“I know that many Indian smiths, not working in either of the schools where the silver is now stamped by the school, are issuing objects bearing their own initials. They have adopted this system upon their own initiative.”
In 1941, d’Harnoncourt filed a six-page typewritten report, “Activities of the Indian Arts and Crafts Board Since its Organization in 1936,” in which he summarized IACB's major accomplishments between 1936 and 1941. For the period 1936-37, he described the establishment of standards for silver. For the 1937-38 period, the report noted that the “marking of silver, in accordance with the standards previously established by the Board, was initiated in the spring of 1938.”
Chapman’s last recorded use of the IACB stamp was on three items made at the Santa Fe Indian School and stamped on June 1, 1943. Even as the end of the IACB stamp program was coming, its value had won over many UITA members. Many traders told d’Harnoncourt that they had purged their inventories of non-Indian made silver from their inventories and were now using trademarks and guarantees.
On March 12, 1940, John Adair wrote to René d’Harnoncourt asking, among other things, if the Hopi or Rio Grande stamps “are or have been used.” d’Harnoncourt’s response doesn't respond specifically to Adair’s question. On March 13, 1941, IACB’s Ethel Perry added the Pueblo Indian Arts and Crafts Guild as a source of Government stamped silver. However, the IACB’s U.S. HOPI and U.S. RG PUEBLO stamps were apparently never used in an official capacity.
The Indian Arts and Crafts Board could not enforce the program it started and gradually withdrew from the effort. However, the effort was picked up by the Navajo and Hopi guilds and by the UITA in 1946. Official use of IACB stamps apparently ended quietly in 1943. On January 22, 1944, René d’Harnoncourt submitted his resignation as General Manager of IACB. He was to become Vice President of the Museum of Modern Art in New York.
The IACB stamping initiative failed because it did not adapt to the size and structure of the marketplace, and was essentially unenforceable. However, it cannot be considered a failure because the program’s own shortcomings fostered a new appreciation of the economic benefits of stamped and identifiable silver, leading to organized efforts outside and within the tribes to create silver artisan quality and authenticity programs for Native American silver.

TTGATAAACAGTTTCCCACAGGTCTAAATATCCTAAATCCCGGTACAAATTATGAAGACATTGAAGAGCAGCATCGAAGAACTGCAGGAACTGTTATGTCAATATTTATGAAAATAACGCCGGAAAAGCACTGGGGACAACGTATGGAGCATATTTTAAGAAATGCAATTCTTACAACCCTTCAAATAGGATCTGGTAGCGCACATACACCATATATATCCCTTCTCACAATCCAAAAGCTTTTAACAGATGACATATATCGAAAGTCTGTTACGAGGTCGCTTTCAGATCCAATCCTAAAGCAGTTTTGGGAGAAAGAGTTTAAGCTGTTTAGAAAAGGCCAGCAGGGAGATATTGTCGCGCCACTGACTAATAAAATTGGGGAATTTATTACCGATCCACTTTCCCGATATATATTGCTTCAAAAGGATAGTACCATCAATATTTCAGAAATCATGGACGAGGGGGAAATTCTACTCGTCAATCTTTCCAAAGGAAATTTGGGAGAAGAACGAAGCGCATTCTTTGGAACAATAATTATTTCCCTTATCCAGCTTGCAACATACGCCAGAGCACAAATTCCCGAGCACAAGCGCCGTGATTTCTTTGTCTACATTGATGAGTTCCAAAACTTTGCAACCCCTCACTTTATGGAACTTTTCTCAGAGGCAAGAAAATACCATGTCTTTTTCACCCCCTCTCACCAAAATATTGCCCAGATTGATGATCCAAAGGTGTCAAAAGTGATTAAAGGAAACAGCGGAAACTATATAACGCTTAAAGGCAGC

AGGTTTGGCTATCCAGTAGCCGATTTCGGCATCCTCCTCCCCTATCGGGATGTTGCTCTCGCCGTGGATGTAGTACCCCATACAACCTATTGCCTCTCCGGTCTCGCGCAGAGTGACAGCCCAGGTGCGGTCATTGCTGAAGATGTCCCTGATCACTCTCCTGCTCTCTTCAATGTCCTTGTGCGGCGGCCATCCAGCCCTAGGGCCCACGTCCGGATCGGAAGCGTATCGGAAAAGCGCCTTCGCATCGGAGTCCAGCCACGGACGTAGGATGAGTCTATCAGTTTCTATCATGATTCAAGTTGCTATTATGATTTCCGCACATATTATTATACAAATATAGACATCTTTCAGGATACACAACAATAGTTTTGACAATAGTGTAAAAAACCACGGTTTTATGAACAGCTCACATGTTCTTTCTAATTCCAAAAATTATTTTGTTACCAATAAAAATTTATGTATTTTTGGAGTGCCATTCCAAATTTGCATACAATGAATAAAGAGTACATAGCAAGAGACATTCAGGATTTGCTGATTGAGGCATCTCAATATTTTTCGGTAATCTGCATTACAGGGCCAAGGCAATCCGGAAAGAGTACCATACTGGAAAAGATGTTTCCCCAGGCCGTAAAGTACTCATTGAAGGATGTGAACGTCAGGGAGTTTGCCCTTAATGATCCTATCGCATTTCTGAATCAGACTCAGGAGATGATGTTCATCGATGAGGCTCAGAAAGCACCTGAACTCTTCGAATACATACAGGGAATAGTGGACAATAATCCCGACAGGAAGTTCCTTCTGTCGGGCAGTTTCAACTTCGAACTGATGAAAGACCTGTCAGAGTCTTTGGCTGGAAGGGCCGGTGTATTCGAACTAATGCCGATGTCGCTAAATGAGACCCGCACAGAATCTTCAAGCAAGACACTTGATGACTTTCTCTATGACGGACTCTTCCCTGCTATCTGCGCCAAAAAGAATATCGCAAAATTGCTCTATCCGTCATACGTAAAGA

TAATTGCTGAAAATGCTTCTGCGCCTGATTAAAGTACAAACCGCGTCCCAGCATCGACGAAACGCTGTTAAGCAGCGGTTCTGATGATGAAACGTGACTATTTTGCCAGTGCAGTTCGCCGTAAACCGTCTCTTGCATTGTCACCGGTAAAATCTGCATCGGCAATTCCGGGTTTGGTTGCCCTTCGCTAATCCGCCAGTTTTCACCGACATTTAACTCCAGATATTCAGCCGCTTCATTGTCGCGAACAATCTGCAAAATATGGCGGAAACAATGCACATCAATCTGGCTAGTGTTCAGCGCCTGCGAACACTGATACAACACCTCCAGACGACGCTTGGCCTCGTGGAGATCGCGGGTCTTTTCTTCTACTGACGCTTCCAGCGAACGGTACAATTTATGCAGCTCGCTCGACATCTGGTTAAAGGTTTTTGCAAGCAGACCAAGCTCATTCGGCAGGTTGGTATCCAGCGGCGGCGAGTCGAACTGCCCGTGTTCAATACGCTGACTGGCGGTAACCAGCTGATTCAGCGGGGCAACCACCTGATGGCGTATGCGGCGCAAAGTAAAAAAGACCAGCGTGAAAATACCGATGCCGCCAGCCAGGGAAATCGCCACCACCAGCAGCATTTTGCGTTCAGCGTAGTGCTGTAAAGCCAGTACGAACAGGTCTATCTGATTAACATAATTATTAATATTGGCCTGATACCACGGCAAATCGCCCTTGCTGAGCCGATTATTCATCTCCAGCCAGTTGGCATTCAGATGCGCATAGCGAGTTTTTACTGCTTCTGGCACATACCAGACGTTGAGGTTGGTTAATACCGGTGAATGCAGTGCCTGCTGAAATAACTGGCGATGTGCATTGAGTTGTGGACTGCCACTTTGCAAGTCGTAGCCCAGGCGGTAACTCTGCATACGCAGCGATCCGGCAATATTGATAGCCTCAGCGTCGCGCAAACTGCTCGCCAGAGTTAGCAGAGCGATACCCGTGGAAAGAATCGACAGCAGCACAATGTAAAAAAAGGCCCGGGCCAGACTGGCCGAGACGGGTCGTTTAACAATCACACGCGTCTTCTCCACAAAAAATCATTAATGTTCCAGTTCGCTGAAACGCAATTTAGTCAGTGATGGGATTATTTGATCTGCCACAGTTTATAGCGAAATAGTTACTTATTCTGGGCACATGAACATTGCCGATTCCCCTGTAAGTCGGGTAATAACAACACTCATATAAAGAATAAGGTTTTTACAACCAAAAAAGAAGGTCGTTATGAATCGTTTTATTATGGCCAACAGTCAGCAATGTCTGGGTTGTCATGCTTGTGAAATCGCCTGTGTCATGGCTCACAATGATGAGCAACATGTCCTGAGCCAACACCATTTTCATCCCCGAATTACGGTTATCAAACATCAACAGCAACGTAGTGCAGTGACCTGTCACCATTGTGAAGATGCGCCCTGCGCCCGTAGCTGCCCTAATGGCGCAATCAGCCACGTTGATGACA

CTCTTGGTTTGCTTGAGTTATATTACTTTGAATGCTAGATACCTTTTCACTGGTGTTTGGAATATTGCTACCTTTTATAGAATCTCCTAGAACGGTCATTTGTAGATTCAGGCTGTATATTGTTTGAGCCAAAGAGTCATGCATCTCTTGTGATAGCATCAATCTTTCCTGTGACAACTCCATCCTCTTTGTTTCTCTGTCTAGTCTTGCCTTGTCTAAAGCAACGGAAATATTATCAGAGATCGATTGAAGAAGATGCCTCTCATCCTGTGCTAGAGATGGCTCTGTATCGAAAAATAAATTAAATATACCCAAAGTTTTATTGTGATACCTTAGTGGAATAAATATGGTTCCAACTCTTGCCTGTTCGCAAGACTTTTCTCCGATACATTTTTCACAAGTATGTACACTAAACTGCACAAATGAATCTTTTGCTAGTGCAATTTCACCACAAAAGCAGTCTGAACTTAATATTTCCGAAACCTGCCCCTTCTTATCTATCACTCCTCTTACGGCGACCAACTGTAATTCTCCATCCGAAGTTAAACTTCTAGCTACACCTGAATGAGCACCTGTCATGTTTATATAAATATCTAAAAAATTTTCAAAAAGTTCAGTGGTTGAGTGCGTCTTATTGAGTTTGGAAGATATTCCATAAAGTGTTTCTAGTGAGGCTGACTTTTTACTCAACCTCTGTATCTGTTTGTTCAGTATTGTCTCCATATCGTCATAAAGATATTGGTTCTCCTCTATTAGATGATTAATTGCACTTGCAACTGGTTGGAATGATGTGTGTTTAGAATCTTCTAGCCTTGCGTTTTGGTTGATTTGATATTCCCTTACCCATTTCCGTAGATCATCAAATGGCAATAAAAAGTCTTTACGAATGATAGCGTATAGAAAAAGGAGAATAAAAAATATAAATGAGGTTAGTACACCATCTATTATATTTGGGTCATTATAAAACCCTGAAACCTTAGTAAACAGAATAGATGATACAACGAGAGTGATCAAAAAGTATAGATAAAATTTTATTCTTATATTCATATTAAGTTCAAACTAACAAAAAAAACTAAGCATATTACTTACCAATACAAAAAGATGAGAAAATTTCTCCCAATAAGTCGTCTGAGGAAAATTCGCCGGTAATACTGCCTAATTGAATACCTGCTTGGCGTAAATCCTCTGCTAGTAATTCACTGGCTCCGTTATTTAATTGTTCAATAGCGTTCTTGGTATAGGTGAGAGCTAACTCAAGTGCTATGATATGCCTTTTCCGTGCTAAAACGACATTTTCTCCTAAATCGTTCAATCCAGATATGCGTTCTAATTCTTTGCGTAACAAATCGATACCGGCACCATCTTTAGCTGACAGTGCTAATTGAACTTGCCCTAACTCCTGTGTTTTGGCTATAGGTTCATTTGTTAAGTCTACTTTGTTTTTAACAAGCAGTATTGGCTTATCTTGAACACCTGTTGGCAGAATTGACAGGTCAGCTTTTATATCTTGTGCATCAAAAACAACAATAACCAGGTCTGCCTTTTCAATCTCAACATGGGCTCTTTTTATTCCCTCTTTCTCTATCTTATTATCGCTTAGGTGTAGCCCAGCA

The Navajo Arts and Crafts Guild was formed in 1941, the United Indian Traders Association launched its own authenticity project in 1946, the Hopi Silver Craft Guild began after WWII in 1949, and in 1967 the Zuni Craftsmen Cooperative Association started operations. All of these organizations were dedicated to authenticity and quality assurance.
While the convention of marking jewelry for purposes of authentication is now commonly accepted in Indian Country, other issues have emerged in the continuing quest for authenticity. Accelerated global trade has brought more imitation jewelry into the country; copying of marks and artists signatures continues. It is still necessary for collectors and enforcers to be diligent in their efforts to identify authentic items. The IACB is still active in promoting authentic Native American arts, and states that:
“While beauty, quality and collectability of authentic Indian arts and crafts make each piece a unique reflection of our American heritage, it is important that buyers be aware that fraudulent Indian arts and crafts compete daily with authentic Indian arts and crafts in the nationwide marketplace.”
Figure 7. Logo of the Indian Arts and Crafts Board
1. Adair, John. The Navajo and Pueblo Silversmiths. 1944. The University of Oklahoma Press. Norman, OK.
2. Batkin, Jonathan. The Native American Curio Trade in New Mexico. 2008. Wheelwright Museum of the American Indian. Santa Fe, NM.
3. Baxter, Paula A. Southwest Silver Jewelry. 2001. Schiffer Publishing Ltd. Atglen, PA.
4. Chapman, Janet and Karen Barrie. Kenneth Milton Chapman: A Life Dedicated to Indian Arts and Artists. 2008. Univ. of New Mexico Press. Albuquerque, NM.
5. Hougart, Bille. Native American and Southwestern Silver Hallmarks. 3rd Edition. 2016. TBR, International. Washington, D.C.
6. King, Dale Stuart. Indian Silver. Volume Two. 1976. Dale Stuart King. Tucson, AZ.
7. Lund, Marsha Mayer. Indian Jewelry: Fact and Fantasy. 1976. Paladin Press. Boulder, CO.
8. Meyn, Susan Larry. More than Curiosities: A Grassroots History of the Indian Arts and Crafts Board and its Precursors, 1920-1942. 2001. Lex. Books. Lanham, MD.
9. Osler, James, Marian Rodee and Milford Nahohai. Zuni: A Village of Silversmiths. 1996. Schiwi Publishing and the University of New Mexico, NM.
10. Schrader, Robert Fay. The Indian Arts & Crafts Board: An Aspect of New Deal Indian Policy. 1983. The University of New Mexico Press. Albuquerque, NM.
11. Tanner, Clara Lee. Southwest Indian Craft Arts. 1968. The University of Arizona Press. AZ.
Author: Figures 1, 2, 4, 5
Karen Sires: Figures 3 & 6
Indian Arts and Crafts Board: Figure 7
Report possible fraudulent Indian arts and crafts commerce to the IACB (1-888-278-3253; http://www.doi.gov/iacb/should I-report-potential-violation)